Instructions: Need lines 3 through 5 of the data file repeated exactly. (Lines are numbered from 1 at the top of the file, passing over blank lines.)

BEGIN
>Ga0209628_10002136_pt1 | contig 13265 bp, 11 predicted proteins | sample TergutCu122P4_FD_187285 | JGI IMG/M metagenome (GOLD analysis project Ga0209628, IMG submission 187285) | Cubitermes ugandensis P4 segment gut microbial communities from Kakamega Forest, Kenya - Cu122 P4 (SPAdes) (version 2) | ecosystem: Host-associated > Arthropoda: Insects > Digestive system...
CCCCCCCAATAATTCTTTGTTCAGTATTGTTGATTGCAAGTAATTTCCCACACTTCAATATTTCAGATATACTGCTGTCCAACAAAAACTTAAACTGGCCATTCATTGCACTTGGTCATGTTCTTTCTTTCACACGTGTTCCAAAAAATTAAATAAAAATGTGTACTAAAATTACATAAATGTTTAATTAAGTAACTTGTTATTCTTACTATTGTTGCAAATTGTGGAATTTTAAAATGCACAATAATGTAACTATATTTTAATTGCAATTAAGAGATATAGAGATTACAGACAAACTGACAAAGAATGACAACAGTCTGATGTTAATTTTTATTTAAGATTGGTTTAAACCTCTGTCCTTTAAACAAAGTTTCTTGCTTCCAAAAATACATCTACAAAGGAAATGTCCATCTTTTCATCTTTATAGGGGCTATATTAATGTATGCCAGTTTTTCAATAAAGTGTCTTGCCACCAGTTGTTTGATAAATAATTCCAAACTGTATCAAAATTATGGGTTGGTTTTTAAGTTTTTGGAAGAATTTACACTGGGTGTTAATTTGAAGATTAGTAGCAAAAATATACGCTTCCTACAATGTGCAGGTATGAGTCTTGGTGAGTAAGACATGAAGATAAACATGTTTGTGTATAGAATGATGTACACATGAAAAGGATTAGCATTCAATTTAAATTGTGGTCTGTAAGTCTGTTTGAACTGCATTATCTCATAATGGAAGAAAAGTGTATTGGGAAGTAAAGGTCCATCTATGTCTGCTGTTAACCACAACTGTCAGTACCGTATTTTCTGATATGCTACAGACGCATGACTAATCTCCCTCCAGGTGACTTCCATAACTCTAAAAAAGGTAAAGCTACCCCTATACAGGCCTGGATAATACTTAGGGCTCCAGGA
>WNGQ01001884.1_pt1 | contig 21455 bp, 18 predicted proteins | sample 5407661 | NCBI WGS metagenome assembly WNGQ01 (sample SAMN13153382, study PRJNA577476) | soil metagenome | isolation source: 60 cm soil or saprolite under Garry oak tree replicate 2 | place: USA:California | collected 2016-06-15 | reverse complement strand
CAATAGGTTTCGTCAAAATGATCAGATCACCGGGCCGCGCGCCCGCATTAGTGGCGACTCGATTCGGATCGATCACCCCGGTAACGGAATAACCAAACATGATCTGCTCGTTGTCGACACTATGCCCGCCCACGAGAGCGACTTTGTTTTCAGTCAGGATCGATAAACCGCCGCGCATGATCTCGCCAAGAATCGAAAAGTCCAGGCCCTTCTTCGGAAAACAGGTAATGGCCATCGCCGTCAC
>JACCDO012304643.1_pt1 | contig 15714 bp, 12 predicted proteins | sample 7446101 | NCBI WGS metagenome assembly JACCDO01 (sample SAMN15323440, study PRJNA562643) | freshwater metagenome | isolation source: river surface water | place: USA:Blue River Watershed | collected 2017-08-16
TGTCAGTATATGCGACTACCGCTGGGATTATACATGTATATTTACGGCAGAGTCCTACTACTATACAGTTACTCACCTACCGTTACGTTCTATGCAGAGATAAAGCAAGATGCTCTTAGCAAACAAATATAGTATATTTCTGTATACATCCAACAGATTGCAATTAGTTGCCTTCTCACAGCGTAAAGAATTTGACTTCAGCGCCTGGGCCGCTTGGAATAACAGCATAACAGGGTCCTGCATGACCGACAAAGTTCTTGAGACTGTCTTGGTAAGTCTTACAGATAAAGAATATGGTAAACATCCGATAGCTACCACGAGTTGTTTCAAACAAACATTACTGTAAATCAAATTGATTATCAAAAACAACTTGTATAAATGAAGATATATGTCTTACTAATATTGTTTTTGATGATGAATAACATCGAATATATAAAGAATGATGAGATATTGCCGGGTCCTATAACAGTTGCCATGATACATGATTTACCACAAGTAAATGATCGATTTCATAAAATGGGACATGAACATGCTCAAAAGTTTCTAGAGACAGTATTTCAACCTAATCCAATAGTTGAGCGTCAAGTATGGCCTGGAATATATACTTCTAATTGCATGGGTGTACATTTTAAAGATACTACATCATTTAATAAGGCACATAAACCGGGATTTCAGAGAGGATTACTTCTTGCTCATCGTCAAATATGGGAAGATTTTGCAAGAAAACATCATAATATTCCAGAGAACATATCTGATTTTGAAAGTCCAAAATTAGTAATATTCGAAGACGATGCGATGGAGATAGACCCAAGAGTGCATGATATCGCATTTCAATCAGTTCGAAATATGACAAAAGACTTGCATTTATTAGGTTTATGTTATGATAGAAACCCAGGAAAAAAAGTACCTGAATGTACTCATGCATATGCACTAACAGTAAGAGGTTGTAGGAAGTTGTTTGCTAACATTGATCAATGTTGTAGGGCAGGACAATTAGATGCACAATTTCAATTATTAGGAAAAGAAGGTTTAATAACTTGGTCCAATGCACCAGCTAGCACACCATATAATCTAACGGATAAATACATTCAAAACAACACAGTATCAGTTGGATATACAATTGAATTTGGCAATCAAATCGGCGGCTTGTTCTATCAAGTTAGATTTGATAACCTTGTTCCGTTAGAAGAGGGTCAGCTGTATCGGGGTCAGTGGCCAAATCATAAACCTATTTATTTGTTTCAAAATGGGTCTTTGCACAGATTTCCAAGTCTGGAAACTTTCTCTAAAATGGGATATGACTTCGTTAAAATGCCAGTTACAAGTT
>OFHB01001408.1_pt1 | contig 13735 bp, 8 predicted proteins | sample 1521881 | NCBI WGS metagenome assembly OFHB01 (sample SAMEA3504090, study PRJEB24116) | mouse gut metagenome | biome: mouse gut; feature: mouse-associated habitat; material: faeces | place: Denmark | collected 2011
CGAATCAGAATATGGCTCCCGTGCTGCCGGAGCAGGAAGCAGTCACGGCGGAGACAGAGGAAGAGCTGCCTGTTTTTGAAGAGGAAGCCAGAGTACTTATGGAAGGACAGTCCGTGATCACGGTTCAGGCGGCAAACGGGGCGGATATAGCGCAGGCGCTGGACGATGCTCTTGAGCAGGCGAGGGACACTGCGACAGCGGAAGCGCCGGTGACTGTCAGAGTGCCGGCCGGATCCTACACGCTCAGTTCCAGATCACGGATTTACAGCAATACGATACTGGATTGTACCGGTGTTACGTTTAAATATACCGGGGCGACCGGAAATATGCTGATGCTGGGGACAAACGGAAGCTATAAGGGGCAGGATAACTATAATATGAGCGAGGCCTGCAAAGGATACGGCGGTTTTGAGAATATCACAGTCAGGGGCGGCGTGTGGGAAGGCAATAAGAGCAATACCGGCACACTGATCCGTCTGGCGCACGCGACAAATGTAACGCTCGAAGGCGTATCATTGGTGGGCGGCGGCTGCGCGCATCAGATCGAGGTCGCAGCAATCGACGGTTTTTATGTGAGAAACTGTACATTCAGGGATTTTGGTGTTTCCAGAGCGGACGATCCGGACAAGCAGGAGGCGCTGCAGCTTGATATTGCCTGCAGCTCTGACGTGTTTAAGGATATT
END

>WNGQ01001884.1_pt1 | contig 21455 bp, 18 predicted proteins | sample 5407661 | NCBI WGS metagenome assembly WNGQ01 (sample SAMN13153382, study PRJNA577476) | soil metagenome | isolation source: 60 cm soil or saprolite under Garry oak tree replicate 2 | place: USA:California | collected 2016-06-15 | reverse complement strand
CAATAGGTTTCGTCAAAATGATCAGATCACCGGGCCGCGCGCCCGCATTAGTGGCGACTCGATTCGGATCGATCACCCCGGTAACGGAATAACCAAACATGATCTGCTCGTTGTCGACACTATGCCCGCCCACGAGAGCGACTTTGTTTTCAGTCAGGATCGATAAACCGCCGCGCATGATCTCGCCAAGAATCGAAAAGTCCAGGCCCTTCTTCGGAAAACAGGTAATGGCCATCGCCGTCAC
>JACCDO012304643.1_pt1 | contig 15714 bp, 12 predicted proteins | sample 7446101 | NCBI WGS metagenome assembly JACCDO01 (sample SAMN15323440, study PRJNA562643) | freshwater metagenome | isolation source: river surface water | place: USA:Blue River Watershed | collected 2017-08-16